Social Security Disability Insurance is an essential program for people who are unable to work due to physical or mental health conditions. However, many beneficiaries may not realize that collecting Social Security Disability Insurance benefits can affect their taxes. Keep reading to learn what you need to know!
First, it’s important to understand that Social Security Disability Insurance benefits are taxable income. If you receive Social Security Disability Insurance benefits and have other sources of income, such as wages, self-employment income, or investment income, you may need to pay taxes on a portion of your Social Security Benefits.
The amount of Social Security Disability Insurance benefits that is taxable depends on your “combined income.” Combined income is the sum of your adjusted gross income, nontaxable interest, and half of your Social Security Benefits. If your combined income exceeds a certain threshold, a portion of your Social Security Benefits may be taxable. For example, if you are single and your combined income is between $25,000 and $34,000, up to 50% of your Social Security Disability Assistance may be taxable. If your combined income is over $34,000, up to 85% of your Social Security Benefits may be taxable. If you are married filing jointly, the thresholds are higher, and the percentage of benefits that may be taxable is the same.
It’s important to note that not all states tax Social Security Disability Assistance. As of 2021, 37 states, including Ohio, and the District of Columbia do not tax Social Security Benefits. However, if you live in a state that does tax Social Security Benefits, you will need to factor that into your tax planning.
One strategy for managing the tax impact is to have taxes withheld from your benefits. You can elect to have federal income tax withheld from your Social Security Benefits by completing Form W-4V, Voluntary Withholding Request. This can help you avoid owing a large tax bill at the end of the year.
Another strategy is to spread out your income over multiple years. If you have other sources of income, such as investment income or rental income, you may be able to defer some of that income to future years. This can help you stay below the combined income threshold and reduce the amount that is taxable.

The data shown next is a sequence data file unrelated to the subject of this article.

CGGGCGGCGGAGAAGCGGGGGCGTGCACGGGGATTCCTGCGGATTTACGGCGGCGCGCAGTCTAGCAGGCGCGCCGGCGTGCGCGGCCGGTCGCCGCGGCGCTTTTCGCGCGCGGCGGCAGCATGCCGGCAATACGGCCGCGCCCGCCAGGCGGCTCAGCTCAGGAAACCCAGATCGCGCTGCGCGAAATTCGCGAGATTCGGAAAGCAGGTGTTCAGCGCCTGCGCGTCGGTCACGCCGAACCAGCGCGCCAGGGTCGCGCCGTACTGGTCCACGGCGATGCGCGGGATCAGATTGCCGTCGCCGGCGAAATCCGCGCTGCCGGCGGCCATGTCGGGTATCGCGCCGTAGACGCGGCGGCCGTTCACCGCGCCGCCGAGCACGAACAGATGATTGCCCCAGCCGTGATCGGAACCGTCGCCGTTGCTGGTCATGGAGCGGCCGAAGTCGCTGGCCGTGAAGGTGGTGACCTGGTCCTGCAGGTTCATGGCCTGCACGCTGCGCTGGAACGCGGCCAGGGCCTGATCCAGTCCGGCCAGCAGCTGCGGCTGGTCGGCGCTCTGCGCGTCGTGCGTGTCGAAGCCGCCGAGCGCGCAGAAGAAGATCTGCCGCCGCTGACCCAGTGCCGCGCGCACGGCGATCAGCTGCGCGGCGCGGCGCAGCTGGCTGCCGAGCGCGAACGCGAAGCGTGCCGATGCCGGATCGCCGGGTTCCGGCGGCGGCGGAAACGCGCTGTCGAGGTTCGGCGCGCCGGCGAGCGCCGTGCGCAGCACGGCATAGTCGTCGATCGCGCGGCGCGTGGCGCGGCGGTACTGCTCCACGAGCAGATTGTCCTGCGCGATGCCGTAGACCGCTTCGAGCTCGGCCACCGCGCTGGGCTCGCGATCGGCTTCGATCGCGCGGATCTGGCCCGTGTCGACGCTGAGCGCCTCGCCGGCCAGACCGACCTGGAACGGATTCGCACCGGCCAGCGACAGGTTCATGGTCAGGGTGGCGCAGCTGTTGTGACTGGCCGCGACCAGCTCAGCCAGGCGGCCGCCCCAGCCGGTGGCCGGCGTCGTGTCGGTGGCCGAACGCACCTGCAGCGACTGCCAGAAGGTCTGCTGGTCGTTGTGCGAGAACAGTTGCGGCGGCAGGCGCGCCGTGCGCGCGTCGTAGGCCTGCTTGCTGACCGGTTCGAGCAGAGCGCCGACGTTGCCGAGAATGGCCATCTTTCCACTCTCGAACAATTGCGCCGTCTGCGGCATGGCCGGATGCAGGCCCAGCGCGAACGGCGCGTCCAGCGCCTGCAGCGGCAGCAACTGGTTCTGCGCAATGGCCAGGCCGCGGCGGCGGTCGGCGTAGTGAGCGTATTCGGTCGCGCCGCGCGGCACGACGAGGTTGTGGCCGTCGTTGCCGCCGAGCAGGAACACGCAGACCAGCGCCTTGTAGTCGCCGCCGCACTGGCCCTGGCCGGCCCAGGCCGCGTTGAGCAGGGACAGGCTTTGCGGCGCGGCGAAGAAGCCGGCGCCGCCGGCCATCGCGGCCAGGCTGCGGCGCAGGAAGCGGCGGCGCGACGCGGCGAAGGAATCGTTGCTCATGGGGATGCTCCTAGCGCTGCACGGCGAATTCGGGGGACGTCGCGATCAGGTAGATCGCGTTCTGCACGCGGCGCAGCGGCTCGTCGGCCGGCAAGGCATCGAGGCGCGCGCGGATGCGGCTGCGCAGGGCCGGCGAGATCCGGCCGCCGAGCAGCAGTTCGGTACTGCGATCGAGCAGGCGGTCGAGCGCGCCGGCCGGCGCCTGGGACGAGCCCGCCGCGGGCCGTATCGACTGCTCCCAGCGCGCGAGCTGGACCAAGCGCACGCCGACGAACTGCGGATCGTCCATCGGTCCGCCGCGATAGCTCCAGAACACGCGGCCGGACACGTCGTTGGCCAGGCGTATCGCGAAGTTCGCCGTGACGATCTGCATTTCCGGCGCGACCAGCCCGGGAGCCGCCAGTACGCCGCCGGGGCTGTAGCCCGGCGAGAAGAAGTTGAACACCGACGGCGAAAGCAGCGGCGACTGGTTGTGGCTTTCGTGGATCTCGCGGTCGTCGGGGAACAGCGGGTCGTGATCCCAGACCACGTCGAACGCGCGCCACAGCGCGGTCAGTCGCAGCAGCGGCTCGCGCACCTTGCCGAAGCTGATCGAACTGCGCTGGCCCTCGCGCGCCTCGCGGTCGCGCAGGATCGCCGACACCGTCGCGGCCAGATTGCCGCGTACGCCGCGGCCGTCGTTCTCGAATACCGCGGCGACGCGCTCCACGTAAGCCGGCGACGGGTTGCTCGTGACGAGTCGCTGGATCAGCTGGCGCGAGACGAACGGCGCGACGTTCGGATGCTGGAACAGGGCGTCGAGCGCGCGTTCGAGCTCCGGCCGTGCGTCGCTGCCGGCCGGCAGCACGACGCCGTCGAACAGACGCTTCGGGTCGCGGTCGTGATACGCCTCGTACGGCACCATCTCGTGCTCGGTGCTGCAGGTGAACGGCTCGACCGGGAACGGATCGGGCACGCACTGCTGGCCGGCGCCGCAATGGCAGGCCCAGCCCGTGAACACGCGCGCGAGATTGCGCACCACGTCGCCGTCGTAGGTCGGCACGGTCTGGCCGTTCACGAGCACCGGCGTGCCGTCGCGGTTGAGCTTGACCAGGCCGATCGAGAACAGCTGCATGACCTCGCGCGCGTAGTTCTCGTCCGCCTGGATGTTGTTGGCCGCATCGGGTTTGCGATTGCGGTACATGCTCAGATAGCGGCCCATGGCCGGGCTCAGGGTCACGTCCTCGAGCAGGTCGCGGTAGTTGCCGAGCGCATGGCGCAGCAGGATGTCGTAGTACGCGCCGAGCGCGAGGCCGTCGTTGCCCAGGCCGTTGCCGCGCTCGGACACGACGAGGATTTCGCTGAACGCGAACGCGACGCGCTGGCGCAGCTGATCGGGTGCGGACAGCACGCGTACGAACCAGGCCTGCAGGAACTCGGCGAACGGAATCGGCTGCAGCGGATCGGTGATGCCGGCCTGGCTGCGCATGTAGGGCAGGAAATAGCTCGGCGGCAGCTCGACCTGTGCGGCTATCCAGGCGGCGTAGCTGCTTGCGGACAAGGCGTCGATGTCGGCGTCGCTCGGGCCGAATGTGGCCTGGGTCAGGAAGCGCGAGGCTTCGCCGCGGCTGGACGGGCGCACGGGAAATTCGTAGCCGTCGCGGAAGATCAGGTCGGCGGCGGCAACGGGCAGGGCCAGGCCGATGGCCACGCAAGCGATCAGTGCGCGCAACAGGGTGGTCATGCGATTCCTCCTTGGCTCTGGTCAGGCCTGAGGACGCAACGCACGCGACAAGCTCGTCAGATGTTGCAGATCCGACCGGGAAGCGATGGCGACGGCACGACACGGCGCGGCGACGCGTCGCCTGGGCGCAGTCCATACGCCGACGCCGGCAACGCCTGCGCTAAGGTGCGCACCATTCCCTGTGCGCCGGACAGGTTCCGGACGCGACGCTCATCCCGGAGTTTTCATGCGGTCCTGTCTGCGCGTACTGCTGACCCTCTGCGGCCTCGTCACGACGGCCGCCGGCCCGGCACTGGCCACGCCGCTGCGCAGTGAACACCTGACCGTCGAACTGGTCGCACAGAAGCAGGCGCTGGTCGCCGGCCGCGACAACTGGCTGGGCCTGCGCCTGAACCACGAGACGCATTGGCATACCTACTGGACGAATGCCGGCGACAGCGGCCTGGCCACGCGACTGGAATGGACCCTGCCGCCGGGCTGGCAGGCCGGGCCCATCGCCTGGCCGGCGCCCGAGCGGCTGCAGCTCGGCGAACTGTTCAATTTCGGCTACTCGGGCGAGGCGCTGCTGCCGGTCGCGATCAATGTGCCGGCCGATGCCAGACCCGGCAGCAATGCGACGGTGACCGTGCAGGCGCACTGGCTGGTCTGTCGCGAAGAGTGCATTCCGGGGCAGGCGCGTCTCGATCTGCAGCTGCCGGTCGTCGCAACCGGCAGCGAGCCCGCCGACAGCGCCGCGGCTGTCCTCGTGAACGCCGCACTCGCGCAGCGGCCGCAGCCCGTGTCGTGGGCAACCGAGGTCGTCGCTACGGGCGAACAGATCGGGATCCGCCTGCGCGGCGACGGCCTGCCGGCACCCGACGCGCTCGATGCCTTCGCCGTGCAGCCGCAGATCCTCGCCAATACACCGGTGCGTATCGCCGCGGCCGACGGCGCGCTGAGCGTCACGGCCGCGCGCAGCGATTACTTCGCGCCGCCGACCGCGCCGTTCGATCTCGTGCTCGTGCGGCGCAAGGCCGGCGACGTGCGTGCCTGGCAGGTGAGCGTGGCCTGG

It’s also important to consider the impact of Social Security Disability Insurance benefits on other tax credits and deductions. For example, if your combined income is too high, you may not be eligible for the Earned Income Tax Credit (EITC). Similarly, if you have medical expenses related to your disability, you may be able to deduct those expenses on your taxes. But, you will need to itemize your deductions, which may not be beneficial if your standard deduction is higher.
In summary, collecting Social Security Disability Insurance benefits can affect your taxes in several ways. Because it’s taxable income, a portion of your benefits may be taxable if your combined income exceeds certain thresholds. You may be able to manage the tax impact by having taxes withheld from your benefits, spreading out your income over multiple years, and considering the impact on other tax credits and deductions. If you have questions about how Social Security Disability Assistance will affect you, it’s important to consult with a tax professional.
The Roose & Ressler Team is located in Lorain, Toledo, and Wooster, Ohio. You can count on us as your local disability specialist to analyze your case thoroughly to determine what is necessary for you to receive benefits. We assess the best methods on how to prove the crucial facts of your case and gather the necessary evidence. Having 40+ years of experience serving Northern Ohioans, we know the ins and outs of the local disability process.